G(h)(e/a)n(t/d)

Posted on January 26, 2009

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I love learning things, but I sometimes have trouble remembering that I love learning things, so when traveling, if I am not in a superbly energetic mood, any simple challenge will defeat me, even something like learning to use the pretty simple public transport system of Ghent, Belgium, for which there are plentiful english instructions. In the wrong mood, any opportunity (and solo travel is nothing if not pure, unadulterated opportunity) brings to mind all that can go wrong, or rather a general feeling that all will go wrong.

Instead of taking the tram, I began to walk aimlessly about the touristy train station neighborhood before realizing that I was indulging my own stupidity and needed instead to force myself to take the tram into town. This was as easy to figure out as it sounds, and immediately I was in a much better mood. Two girls had dropped a backpack with a champagne bottle in it, and were pouring champagne out of their wallets and shaking it off their scarves, which was immensely fun to watch. Next, Gent was gorgeous. The center of Ghend is medieval, like the notoriously picturesque Brugge, and it is just as lovely, if you pretend not to see the pizza hut. I had a rapturous experience eating (and drinking a westmalle dubbel from the tap!) alone in a nice restaurant I’d treated myself to after walking around for about an hour. (I am incapable of doing anything in a new city without walking around gawking for at least an hour, usually more.) I vowed never again to feel pity for those eating alone in restaurants.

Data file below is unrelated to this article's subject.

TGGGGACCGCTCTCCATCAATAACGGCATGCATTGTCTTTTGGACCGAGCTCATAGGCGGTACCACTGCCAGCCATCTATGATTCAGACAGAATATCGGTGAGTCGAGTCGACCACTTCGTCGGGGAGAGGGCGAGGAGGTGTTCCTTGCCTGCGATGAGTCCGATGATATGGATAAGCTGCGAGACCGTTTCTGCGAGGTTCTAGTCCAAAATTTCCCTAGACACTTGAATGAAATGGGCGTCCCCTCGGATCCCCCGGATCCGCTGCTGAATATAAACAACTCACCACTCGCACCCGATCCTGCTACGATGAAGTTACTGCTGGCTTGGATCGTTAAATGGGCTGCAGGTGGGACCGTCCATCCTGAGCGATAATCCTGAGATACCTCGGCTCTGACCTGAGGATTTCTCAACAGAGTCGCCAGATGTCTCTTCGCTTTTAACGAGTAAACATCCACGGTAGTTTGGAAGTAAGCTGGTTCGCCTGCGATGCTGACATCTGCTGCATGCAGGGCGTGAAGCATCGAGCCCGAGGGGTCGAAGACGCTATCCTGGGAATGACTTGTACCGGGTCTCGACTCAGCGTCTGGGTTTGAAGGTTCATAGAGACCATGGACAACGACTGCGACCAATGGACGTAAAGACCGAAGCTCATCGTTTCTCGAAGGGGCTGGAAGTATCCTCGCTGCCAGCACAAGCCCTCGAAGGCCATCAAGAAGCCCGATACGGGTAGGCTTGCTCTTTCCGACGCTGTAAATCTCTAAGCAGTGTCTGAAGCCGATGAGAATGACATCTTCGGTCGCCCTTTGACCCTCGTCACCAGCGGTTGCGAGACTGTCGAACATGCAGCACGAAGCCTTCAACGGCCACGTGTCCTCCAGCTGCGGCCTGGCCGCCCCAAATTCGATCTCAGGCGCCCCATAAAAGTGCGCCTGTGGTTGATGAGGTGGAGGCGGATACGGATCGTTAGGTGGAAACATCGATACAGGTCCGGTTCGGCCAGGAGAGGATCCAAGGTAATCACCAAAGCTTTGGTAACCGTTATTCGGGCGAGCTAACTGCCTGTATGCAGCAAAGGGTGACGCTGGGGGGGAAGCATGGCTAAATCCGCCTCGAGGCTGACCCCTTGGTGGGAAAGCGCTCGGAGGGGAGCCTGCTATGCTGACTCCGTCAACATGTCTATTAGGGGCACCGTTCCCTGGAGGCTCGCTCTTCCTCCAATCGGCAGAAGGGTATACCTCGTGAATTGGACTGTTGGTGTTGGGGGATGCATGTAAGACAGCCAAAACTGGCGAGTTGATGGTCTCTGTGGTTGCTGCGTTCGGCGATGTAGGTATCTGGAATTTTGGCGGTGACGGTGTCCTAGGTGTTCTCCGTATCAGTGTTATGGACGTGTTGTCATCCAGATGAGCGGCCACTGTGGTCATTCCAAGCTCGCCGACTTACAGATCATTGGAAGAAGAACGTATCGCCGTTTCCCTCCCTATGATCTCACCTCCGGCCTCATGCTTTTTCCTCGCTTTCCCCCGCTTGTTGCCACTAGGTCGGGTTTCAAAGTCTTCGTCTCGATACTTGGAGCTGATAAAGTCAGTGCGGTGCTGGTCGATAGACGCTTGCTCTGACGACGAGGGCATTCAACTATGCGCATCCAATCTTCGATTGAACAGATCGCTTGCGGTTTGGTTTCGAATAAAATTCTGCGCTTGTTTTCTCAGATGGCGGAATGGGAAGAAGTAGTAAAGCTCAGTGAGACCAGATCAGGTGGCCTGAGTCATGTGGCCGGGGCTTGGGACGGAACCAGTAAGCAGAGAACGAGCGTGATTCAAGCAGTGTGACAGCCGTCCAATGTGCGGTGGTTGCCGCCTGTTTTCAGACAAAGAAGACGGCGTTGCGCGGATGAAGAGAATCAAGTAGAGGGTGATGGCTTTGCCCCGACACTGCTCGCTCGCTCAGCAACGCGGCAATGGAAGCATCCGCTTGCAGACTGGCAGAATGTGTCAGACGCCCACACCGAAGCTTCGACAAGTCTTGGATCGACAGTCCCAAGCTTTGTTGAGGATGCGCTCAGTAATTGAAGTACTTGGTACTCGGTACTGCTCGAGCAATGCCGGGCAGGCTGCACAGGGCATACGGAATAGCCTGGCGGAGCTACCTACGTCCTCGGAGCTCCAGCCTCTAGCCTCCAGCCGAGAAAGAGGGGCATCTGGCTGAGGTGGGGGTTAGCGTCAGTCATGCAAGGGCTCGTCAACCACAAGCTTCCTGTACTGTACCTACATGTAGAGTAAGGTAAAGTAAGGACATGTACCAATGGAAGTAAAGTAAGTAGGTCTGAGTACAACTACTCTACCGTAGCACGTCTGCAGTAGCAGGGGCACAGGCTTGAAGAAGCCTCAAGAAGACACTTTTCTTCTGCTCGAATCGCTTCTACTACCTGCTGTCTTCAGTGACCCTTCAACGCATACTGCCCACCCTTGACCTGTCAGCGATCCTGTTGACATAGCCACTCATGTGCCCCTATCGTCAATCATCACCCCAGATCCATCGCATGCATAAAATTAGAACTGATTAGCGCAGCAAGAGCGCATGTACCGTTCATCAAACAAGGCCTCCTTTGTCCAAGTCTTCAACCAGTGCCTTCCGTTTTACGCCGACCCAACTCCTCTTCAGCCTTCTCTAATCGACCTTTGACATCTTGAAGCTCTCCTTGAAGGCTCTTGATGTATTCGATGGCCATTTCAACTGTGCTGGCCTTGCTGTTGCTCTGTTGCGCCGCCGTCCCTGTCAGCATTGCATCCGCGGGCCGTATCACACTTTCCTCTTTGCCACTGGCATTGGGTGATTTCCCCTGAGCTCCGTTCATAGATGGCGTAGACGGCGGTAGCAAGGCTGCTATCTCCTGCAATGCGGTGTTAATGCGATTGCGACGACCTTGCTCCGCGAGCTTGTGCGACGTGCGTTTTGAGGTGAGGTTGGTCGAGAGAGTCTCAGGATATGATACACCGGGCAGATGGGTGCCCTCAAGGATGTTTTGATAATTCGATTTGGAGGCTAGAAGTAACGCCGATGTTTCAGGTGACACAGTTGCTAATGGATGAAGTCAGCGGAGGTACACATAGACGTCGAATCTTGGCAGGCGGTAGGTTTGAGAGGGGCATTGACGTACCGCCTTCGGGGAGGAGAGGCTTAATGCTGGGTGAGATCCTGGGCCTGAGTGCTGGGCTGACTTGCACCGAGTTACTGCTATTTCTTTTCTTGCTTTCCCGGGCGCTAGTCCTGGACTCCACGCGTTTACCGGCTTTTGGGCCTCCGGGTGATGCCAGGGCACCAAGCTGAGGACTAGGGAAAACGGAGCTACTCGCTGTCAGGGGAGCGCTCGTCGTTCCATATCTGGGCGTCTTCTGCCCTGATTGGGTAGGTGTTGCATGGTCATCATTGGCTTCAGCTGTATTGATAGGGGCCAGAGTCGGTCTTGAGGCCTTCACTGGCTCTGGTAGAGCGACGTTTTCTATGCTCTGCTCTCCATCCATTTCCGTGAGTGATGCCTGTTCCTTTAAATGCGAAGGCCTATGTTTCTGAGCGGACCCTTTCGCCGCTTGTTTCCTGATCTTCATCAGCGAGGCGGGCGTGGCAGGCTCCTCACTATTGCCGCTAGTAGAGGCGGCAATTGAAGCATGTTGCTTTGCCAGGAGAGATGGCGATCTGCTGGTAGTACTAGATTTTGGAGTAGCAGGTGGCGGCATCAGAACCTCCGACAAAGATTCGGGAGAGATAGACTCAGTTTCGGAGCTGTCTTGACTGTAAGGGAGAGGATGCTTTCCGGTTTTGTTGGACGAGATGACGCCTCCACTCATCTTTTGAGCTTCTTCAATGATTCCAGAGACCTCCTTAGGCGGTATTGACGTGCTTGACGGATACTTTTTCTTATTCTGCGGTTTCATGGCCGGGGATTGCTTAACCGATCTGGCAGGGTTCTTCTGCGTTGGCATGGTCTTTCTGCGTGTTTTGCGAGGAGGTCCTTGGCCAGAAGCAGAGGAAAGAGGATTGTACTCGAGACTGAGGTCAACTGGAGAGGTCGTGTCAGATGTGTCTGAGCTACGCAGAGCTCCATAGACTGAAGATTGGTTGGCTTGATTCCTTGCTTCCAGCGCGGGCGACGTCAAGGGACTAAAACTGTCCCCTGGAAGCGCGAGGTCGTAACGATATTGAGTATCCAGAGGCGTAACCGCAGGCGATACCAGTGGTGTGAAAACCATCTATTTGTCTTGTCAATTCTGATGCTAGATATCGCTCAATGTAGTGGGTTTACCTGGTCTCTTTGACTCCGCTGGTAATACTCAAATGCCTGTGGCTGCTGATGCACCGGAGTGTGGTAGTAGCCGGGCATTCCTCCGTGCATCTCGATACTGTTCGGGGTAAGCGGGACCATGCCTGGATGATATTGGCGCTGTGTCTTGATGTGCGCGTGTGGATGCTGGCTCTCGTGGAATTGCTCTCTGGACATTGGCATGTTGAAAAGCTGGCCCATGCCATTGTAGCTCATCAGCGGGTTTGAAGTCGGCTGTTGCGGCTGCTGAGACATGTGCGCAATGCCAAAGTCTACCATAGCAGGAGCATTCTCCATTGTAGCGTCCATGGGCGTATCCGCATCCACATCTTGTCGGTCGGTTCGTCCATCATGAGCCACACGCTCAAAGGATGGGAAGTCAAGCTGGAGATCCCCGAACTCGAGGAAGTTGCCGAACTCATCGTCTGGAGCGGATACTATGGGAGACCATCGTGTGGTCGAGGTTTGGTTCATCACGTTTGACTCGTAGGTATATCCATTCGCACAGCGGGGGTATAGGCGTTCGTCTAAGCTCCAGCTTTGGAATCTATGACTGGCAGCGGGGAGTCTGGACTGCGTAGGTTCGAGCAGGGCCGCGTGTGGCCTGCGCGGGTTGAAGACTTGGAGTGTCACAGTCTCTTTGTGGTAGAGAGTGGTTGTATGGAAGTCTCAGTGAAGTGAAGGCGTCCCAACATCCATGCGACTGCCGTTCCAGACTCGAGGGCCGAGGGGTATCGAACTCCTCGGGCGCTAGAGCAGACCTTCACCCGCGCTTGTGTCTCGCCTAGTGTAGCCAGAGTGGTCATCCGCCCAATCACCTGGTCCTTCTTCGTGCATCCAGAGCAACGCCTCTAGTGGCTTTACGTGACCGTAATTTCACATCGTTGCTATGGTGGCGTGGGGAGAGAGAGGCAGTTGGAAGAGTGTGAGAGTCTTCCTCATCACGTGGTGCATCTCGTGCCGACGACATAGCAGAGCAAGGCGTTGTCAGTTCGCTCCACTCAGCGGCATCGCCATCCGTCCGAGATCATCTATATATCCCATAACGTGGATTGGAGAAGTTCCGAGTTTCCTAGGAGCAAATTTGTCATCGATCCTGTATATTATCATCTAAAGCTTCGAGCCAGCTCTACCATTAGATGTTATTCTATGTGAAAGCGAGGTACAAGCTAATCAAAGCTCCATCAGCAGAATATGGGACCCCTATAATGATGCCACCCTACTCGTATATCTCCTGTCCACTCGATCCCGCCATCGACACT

After this I wandered into the Hot Club Of Gend, tucked away behind a long, dank alleyway, and drank a Delirium Tremens (again from the tap! Belgium!) whilst listening to a surprisingly tasteful rendition of Nick Drake’s River Man on bass flute. The place was dark and warm and decorated with de-strung violins and, surprisingly, packed with young folk. I was so impressed I decided to accidentally leave my right glove on the floor when I departed tipsily for Brugge. Now it, along with my fork, belongs to the masses.

Brugge was next, and it is quite breathtaking. I won’t waste too many words on that, though. Trying to describe beautiful landscapes in words seems to me about as futile as trying to photograph them on a cheap digital camera, or to borrow a phrase from Monk, dancing about architecture. Let it suffice to say that on my second day there, when I turned corner after corner to find yet another shockingly picturesque canal and more gorgeous, ancient housing, I started to feel like Brugge was rubbing my face in it a bit. Ok man, I get it, you are a beautiful city. Jeez. I wandered aimlessly into town at around 10:15 PM (I’d looked up hostels but had no idea how to get to them) and happened to stumble upon an open one at quarter to eleven, after finding one or two closed. The woman behind the desk seemed impressed by my free-wheeling, non-reservation-having self, which hadn’t seemed to me at all impressive. This in turn made me feel like a badass. Traveling for me is an odd balance between my obsession with planning and my obsession with not being told what to do. Even making train/hotel reservations for a certain day is the travel equivalent of someone bossing me around, even if that someone is me from two days ago.

After briefly chatting with an older canadian man (rule of thumb: avoid older people at hostels. other rule of thumb: avoid anyone who calls you a “yank”) and some vacationing young professionals from western Germany, I managed to sleep through most of the night in a room with 4 other young human beings, except for the 45 minutes where some drunken idiot got locked out of his room and decided to pound on the door as hard as possible and scream at the top of his lungs. God damn kids.

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